The Nov. 8 general election is just days away and includes key races that will impact Clark County residents at the local and national level.
At a quick glimpse, Washington voters are looking at two high-profile federal races, both of which have gained national recognition for their implications on the majority in the U.S. Congress.
Most candidates wanting to fill the three empty Clark County Council seats are political newcomers, ensuring the body will certainly have new perspectives. There are also new names wishing to remove incumbents from the state Legislature and Clark County Auditor’s Office.
There will also soon be a new sheriff in town, as voters choose who will succeed Clark County Sheriff Chuck Atkins.
Voters who haven’t turned in their ballot still have time to do so. Ballots must be dropped off at a designated drop box by 8 p.m. Tuesday or, if mailing in a ballot, must be postmarked that day.
Washington’s 3rd Congressional District race looks much different than previous years.
Rep. Jaime Herrera Beutler, R-Battle Ground, conceded her reelection race following the August primary, making her the first incumbent to be defeated in the congressional district since 1994. In doing so, the 11-year congresswoman left a space for political newcomers Joe Kent, R-Yacolt, and Marie Gluesenkamp Perez, D-Stevenson, to fight for her seat in a contentious race that has gained national attention.
Kent, a former Green Beret and Donald Trump-endorsed candidate, fashioned his campaign as “America First,” a label attached to nationalist movements that prioritize energy independence, southern border security and reducing governmental oversight.
His mission to take down Democratic policies has been tainted by his past connections with right-wing extremists and fringe movements, leading to the dissatisfaction withof some local Republicans.
Perez has described her opponent as having polarizing and alarming rhetoric that doesn’t align with Southwest Washington’s needs. In campaign messaging, Perez often touts her experience as a rural resident and small auto shop owner, underscoring that she is acquainted with the region’s concerns.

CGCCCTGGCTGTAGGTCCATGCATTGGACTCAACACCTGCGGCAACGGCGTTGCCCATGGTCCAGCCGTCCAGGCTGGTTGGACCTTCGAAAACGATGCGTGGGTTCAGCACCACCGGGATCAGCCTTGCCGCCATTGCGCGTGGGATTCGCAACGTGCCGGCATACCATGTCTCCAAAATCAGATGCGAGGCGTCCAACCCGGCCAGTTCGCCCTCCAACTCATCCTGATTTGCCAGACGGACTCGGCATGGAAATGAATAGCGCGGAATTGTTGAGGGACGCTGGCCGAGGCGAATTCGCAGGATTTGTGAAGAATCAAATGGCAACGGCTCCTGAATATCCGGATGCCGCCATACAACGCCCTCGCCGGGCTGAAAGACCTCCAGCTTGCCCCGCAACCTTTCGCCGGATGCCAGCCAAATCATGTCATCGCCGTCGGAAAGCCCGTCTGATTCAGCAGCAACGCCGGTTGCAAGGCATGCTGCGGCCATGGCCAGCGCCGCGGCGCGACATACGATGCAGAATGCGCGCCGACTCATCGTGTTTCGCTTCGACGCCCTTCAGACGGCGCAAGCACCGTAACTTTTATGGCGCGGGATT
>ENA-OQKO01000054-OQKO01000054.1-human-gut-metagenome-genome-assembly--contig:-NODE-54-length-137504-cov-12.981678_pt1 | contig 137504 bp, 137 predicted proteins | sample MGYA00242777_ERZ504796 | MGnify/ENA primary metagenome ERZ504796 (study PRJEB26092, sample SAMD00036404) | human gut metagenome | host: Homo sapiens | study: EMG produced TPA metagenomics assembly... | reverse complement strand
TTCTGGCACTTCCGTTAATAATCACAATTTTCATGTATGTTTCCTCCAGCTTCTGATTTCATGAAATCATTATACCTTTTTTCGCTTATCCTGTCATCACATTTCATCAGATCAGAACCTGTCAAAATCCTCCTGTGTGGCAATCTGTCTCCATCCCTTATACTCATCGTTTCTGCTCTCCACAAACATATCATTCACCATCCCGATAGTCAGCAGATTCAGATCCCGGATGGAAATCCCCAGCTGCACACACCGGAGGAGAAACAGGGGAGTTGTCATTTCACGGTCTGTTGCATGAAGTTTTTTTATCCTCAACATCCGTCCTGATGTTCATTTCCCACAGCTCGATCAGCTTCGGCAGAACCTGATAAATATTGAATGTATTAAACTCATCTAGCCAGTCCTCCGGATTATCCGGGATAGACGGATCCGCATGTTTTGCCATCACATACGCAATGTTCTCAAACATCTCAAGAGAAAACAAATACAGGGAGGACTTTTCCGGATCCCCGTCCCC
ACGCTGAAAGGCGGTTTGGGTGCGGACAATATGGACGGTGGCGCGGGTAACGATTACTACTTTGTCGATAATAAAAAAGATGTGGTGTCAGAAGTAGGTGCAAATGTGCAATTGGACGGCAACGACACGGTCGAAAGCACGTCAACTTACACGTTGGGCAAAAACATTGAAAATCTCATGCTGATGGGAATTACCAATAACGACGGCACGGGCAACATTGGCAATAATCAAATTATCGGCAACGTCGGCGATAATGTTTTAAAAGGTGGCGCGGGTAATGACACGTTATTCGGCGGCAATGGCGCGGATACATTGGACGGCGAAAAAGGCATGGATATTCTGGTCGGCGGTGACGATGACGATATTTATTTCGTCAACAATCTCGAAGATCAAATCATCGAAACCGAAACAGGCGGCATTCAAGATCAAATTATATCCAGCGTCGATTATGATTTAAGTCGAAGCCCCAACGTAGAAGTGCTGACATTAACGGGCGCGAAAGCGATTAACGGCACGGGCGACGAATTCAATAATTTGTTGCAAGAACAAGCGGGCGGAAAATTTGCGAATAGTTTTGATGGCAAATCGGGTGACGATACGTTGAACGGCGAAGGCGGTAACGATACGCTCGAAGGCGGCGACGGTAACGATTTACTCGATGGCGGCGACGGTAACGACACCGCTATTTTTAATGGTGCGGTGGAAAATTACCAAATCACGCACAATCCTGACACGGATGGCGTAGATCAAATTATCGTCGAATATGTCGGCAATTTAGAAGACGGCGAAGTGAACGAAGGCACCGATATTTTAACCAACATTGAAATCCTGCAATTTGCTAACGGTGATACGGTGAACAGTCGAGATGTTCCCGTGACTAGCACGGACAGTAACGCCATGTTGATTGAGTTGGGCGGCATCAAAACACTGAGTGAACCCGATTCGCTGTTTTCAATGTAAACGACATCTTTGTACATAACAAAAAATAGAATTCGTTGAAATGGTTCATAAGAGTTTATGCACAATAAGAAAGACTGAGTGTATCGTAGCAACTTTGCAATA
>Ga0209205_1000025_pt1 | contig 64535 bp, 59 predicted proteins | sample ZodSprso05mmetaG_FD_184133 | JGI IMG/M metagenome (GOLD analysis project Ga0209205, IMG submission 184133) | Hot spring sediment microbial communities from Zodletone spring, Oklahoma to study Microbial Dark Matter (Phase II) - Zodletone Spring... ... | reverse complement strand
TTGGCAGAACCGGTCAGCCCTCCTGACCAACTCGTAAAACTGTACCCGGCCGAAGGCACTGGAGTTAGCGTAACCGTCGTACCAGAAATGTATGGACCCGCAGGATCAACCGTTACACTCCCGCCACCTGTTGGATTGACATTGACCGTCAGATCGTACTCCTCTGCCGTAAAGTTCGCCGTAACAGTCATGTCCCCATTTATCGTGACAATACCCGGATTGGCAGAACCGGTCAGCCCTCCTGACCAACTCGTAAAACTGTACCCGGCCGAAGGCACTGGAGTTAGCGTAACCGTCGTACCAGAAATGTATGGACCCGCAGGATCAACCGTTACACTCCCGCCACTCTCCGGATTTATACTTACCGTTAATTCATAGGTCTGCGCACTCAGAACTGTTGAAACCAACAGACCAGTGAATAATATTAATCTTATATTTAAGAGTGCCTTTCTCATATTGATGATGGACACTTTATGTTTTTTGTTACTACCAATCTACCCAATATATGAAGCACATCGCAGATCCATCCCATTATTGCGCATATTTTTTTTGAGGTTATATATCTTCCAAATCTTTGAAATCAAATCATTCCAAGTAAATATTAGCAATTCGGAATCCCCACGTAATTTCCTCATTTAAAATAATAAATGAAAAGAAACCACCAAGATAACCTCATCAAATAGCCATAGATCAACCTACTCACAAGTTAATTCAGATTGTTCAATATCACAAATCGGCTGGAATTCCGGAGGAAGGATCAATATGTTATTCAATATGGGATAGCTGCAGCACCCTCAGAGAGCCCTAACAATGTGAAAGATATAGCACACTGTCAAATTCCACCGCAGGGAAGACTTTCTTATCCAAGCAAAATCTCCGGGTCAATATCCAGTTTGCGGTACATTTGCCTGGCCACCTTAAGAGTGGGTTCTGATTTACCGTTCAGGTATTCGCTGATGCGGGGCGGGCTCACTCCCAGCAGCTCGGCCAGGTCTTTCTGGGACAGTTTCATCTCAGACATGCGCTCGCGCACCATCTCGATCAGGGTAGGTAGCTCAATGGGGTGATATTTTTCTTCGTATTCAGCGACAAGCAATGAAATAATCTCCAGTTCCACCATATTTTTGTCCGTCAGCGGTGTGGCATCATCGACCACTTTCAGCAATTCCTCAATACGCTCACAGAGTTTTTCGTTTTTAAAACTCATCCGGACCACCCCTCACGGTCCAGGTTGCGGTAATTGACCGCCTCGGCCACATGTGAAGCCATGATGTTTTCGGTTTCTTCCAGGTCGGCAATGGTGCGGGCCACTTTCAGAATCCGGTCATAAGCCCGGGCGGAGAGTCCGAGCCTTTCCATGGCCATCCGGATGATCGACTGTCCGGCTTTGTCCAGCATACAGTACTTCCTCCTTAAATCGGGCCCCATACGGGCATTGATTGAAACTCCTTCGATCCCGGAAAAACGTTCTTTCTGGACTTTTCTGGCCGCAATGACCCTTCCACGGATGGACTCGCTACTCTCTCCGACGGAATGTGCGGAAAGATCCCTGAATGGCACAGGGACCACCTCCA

Her platform highlights the restoration and protection of abortion rights, the role trade jobs have in boosting the region’s economy and finding solutions to address climate change.
U.S. Sen. Patty Murray has represented Washington at a federal level since 1993, an extensive tenure that has positioned her as a leading Democrat in Washington, D.C.
Republican challenger Tiffany Smiley, a former nurse and veterans advocate, decided to campaign against Murray because she thought the senator became out of touch during her lengthy political career.
Although a political newcomer, Smiley has experience navigating governmental systems through her advocacy work and also did some outreach for Donald Trump’s 2020 campaign. In her own campaign, Smiley has focused on border security and crime, inflation and also pledged to create two-term limits for senators, totaling 12 years.
Murray, who is vying for a sixth term, currently serves as the Committee on Health, Education, Labor and Pensions chair and has previously been in committees focused on federal budgets, veterans issues and health. The senator nods to her legislative successes, such as helping pass the Infrastructure Investment and Jobs Act, as a prime reason why she should be reelected.
But it’s not the prime reason — the stakes are higher than in previous elections because “democracy is on the line,” Murray previously told The Columbian. She is running on protecting abortion rights, investing in sustainable initiatives and expanding child care.